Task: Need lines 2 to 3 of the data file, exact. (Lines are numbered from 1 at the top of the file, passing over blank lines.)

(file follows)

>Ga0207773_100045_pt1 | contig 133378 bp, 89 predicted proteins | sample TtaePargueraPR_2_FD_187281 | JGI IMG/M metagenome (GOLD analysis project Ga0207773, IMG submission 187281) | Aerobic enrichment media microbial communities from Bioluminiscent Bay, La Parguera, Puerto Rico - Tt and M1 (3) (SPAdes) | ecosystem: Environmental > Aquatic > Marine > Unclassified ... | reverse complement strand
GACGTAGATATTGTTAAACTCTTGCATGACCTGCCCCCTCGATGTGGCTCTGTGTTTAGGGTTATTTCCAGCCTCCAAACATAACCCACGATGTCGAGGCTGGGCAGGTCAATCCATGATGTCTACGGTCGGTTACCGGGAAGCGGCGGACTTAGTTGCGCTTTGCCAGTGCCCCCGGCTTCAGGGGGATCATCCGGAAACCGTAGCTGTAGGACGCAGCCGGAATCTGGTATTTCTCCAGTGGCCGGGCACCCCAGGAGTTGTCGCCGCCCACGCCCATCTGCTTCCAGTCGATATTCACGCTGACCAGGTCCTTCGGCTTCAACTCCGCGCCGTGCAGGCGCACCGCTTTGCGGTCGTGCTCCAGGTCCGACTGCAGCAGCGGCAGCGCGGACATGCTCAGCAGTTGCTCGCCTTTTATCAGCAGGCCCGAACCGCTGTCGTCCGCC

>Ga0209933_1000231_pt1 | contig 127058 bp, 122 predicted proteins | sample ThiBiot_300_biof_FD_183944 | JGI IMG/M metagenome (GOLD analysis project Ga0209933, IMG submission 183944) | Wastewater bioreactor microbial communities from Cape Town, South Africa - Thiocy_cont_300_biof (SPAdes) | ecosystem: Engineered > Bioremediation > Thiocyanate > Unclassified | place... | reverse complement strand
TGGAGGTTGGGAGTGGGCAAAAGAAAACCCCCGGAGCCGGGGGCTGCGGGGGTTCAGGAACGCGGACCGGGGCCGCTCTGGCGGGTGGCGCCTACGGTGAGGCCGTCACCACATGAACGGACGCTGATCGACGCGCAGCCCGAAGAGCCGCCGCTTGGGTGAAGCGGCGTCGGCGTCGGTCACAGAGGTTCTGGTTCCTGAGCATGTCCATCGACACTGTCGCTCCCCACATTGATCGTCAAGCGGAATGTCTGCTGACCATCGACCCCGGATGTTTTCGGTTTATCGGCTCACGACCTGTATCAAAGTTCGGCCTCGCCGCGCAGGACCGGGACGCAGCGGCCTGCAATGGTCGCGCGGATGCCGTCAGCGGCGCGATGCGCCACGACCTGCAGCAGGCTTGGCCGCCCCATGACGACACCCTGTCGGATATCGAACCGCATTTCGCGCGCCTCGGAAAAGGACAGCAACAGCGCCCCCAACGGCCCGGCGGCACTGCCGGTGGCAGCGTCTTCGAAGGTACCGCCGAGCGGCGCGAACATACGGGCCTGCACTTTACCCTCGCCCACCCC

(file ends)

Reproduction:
GACGTAGATATTGTTAAACTCTTGCATGACCTGCCCCCTCGATGTGGCTCTGTGTTTAGGGTTATTTCCAGCCTCCAAACATAACCCACGATGTCGAGGCTGGGCAGGTCAATCCATGATGTCTACGGTCGGTTACCGGGAAGCGGCGGACTTAGTTGCGCTTTGCCAGTGCCCCCGGCTTCAGGGGGATCATCCGGAAACCGTAGCTGTAGGACGCAGCCGGAATCTGGTATTTCTCCAGTGGCCGGGCACCCCAGGAGTTGTCGCCGCCCACGCCCATCTGCTTCCAGTCGATATTCACGCTGACCAGGTCCTTCGGCTTCAACTCCGCGCCGTGCAGGCGCACCGCTTTGCGGTCGTGCTCCAGGTCCGACTGCAGCAGCGGCAGCGCGGACATGCTCAGCAGTTGCTCGCCTTTTATCAGCAGGCCCGAACCGCTGTCGTCCGCC

>Ga0209933_1000231_pt1 | contig 127058 bp, 122 predicted proteins | sample ThiBiot_300_biof_FD_183944 | JGI IMG/M metagenome (GOLD analysis project Ga0209933, IMG submission 183944) | Wastewater bioreactor microbial communities from Cape Town, South Africa - Thiocy_cont_300_biof (SPAdes) | ecosystem: Engineered > Bioremediation > Thiocyanate > Unclassified | place... | reverse complement strand